It gets warmer and Antonio and Cico go to see the golden carp again. Antonio is still unsure about God, as he failed to heal Lucas or help the Téllez family, and he still receives no inspiration at communion. Cico says he disbelieves but goes to church to please his mother. He says Antonio has to choose between God and the golden carp, "the beauty that is here and now." He says that there are many gods, but only the Christian God is jealous and refuses to have any equals.
Antonio starts to realize that he can accept multiple religions at once without invalidating any of them. This is an important part of his quest for a cultural identity. It is only the jealous Catholic God and doctrine that makes Antonio feel guilty for witnessing the golden carp or trusting Ultima more than a priest.
The golden carp appears and Antonio feels peaceful and happy at the sight of it. He wonders what god he will choose to be the priest for, God or the golden carp. Cico decides to show Florence the carp, and Antonio is excited. They go to find Florence where the other boys are swimming, in the Blue Lake next to a huge concrete wall where swimming is forbidden.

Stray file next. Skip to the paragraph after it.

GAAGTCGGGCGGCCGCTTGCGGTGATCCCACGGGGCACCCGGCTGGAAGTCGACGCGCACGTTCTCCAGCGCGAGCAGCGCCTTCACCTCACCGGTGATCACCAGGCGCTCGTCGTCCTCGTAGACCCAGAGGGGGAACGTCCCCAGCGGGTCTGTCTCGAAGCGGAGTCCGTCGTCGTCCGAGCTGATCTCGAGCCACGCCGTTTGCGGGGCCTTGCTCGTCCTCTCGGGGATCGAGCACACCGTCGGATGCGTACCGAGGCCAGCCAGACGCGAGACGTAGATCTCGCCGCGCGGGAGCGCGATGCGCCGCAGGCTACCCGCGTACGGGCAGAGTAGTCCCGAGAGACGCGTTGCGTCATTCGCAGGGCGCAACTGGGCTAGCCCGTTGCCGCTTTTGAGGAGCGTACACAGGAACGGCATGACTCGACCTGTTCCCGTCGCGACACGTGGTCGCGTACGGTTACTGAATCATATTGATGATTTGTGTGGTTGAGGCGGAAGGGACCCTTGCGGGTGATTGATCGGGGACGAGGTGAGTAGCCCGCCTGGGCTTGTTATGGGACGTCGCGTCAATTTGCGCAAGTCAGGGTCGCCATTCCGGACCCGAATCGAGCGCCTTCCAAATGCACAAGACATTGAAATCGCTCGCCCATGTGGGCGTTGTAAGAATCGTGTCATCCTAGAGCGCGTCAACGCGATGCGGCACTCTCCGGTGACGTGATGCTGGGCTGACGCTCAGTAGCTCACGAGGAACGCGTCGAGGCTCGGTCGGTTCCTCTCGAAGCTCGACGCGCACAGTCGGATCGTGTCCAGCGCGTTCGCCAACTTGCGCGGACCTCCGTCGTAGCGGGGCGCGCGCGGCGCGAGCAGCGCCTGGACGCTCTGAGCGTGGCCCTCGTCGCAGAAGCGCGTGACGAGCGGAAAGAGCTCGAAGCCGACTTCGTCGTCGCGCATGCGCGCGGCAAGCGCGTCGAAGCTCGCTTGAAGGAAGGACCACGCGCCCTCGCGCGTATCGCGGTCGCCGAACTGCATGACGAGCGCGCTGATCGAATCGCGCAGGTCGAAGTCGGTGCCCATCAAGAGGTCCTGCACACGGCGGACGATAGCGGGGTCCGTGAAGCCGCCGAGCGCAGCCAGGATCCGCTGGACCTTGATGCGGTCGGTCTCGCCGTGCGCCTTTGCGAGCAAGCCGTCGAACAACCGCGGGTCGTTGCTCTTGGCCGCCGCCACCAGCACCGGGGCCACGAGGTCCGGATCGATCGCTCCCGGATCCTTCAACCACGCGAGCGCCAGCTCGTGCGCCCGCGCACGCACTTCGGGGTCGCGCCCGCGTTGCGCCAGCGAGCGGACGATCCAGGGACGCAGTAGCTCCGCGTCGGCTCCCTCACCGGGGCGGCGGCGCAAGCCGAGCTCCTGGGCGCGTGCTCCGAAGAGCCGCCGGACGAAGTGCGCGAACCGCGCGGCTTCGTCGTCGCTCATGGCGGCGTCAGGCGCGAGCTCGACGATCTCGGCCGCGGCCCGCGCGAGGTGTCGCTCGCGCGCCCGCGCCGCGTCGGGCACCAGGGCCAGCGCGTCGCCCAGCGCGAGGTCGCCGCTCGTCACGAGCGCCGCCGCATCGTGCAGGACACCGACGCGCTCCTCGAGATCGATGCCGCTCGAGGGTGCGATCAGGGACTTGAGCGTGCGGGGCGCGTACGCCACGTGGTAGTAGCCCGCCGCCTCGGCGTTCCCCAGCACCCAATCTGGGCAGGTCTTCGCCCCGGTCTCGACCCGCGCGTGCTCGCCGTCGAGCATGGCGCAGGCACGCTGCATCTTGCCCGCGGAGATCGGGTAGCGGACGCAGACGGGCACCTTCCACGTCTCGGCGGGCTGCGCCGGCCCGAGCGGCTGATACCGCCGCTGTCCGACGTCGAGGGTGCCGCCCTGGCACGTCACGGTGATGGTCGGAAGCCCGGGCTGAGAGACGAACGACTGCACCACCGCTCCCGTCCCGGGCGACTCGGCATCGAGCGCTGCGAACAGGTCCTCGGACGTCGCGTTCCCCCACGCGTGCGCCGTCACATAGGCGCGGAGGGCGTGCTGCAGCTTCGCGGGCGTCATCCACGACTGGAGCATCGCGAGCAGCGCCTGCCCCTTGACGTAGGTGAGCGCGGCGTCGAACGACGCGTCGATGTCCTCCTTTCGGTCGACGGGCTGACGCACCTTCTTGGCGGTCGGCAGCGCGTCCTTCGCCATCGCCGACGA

Antonio's sense of peace in the presence of the golden carp is contrasted with his anticlimactic communion. It feels similar to Ultima in Nature, among the plants and animals, or Gabriel's love of the llano.
The kids wave at them frantically and look upset, and Horse says that Florence hasn't come up from the water. They are all afraid he has drowned. Cico is about to dive in when Florence's dead body floats to the surface. They pull him out, horrified. Antonio considers praying the Act of Contrition, but he knows Florence never believed so it would do no good.
Antonio reprises his role as priest once more in the most tragic situation he has experienced so far, but he has no hope in either the prayers or Florence's belief. Florence's death fulfills his portrayal as a Christ-figure earlier in the novel, which is significant as Florence is a non-believer. By making Florence a Christ figure the novel prioritizes Florence's goodness over his religious belief.
The lifeguard arrives and is angry that they were swimming by the wall, which is not allowed, and that Florence has ruined his "perfect record." Horse and the other boys lie and say that they tried to stop Florence from swimming there. Antonio is in shock, and he watches two hawks circling in the distance. Suddenly he starts to run, crying, and hides in a thicket by the river as the church bells start to toll.
The moral depravity of the other boys and lifeguard is contrasted with Florence's graceful intellect and tragic death. Antonio experiences his worst trauma yet, and he reminds the reader (as the grownup that he is as he tells the story) that he is still a very young child to be experiencing such loss.